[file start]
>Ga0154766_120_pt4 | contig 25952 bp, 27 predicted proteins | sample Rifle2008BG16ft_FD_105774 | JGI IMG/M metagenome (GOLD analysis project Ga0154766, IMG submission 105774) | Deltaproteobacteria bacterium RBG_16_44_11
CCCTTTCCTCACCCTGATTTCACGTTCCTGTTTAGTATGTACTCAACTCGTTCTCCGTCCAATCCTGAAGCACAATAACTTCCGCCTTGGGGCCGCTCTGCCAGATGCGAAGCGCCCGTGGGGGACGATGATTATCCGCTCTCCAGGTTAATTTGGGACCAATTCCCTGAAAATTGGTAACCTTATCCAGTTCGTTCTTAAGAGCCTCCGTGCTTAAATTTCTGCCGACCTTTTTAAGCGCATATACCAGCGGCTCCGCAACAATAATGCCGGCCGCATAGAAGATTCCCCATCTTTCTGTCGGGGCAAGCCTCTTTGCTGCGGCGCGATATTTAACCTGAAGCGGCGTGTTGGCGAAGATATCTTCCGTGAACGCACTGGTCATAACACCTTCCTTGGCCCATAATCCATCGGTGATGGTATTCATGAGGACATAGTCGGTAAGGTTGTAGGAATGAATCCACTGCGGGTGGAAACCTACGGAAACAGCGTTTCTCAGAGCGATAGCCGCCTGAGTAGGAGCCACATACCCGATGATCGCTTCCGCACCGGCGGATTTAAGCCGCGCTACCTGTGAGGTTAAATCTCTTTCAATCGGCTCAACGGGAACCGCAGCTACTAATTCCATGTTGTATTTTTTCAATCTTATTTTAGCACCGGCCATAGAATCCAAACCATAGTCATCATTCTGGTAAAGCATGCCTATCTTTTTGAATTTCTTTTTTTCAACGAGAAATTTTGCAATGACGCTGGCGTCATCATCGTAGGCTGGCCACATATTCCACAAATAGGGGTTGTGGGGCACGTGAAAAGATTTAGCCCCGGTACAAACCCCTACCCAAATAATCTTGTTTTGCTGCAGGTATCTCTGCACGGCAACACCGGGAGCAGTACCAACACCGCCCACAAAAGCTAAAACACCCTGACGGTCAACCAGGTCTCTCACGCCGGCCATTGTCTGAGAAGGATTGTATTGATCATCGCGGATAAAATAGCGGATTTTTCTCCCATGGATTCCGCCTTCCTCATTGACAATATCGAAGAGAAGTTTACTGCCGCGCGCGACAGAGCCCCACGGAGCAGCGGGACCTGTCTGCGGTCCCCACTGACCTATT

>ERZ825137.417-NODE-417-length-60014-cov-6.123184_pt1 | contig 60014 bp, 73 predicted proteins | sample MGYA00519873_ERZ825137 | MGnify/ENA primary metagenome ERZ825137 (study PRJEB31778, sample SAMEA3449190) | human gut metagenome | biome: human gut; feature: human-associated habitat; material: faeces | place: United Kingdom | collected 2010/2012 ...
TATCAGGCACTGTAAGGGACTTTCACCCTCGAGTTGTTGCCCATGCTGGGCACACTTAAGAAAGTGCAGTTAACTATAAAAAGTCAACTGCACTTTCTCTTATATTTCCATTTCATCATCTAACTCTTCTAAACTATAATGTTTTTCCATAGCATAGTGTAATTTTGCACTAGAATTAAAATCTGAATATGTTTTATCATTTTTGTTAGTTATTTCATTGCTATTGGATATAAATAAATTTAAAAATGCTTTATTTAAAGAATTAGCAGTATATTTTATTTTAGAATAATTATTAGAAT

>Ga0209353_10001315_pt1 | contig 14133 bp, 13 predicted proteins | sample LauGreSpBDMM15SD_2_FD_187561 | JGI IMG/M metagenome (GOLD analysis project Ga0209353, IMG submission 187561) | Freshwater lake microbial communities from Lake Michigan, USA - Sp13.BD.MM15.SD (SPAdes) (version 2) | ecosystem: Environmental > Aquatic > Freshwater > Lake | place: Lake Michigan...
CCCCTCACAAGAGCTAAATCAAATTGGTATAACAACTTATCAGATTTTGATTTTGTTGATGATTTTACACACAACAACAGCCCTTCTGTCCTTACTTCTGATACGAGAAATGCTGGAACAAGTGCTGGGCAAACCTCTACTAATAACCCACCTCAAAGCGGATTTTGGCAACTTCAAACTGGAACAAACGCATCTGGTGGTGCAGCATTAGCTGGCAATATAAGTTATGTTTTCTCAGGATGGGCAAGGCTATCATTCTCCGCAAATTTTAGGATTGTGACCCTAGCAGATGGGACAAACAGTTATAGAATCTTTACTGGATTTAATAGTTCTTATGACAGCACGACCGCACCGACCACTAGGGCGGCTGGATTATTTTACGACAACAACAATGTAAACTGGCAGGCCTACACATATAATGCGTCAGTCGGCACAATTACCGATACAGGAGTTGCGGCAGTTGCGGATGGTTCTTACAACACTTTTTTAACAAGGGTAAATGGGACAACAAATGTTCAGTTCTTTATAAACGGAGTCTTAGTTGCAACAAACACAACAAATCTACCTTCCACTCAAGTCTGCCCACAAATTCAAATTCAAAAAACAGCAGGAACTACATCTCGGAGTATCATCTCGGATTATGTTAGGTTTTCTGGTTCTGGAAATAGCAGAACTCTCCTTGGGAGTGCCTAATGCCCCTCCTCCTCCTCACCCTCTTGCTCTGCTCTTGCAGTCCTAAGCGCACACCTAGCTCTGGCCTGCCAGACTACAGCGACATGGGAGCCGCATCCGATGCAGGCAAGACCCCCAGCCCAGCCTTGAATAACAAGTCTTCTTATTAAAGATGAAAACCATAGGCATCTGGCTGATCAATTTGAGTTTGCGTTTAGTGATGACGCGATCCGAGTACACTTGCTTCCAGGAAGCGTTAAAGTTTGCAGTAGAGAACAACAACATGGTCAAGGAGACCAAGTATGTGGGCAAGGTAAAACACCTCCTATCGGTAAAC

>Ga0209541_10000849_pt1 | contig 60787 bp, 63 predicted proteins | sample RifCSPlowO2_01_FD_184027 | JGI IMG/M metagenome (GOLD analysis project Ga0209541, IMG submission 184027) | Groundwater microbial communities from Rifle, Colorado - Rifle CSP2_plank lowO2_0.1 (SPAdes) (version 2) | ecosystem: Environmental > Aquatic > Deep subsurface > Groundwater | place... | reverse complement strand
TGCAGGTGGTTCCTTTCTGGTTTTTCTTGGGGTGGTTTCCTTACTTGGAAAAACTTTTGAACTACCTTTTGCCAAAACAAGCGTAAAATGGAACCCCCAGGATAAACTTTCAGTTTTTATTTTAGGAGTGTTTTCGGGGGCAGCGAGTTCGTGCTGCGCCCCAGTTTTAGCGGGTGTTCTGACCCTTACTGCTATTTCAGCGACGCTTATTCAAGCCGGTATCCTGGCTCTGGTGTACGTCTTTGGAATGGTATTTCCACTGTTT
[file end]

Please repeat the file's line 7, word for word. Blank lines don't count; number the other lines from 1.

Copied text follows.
>Ga0209541_10000849_pt1 | contig 60787 bp, 63 predicted proteins | sample RifCSPlowO2_01_FD_184027 | JGI IMG/M metagenome (GOLD analysis project Ga0209541, IMG submission 184027) | Groundwater microbial communities from Rifle, Colorado - Rifle CSP2_plank lowO2_0.1 (SPAdes) (version 2) | ecosystem: Environmental > Aquatic > Deep subsurface > Groundwater | place... | reverse complement strand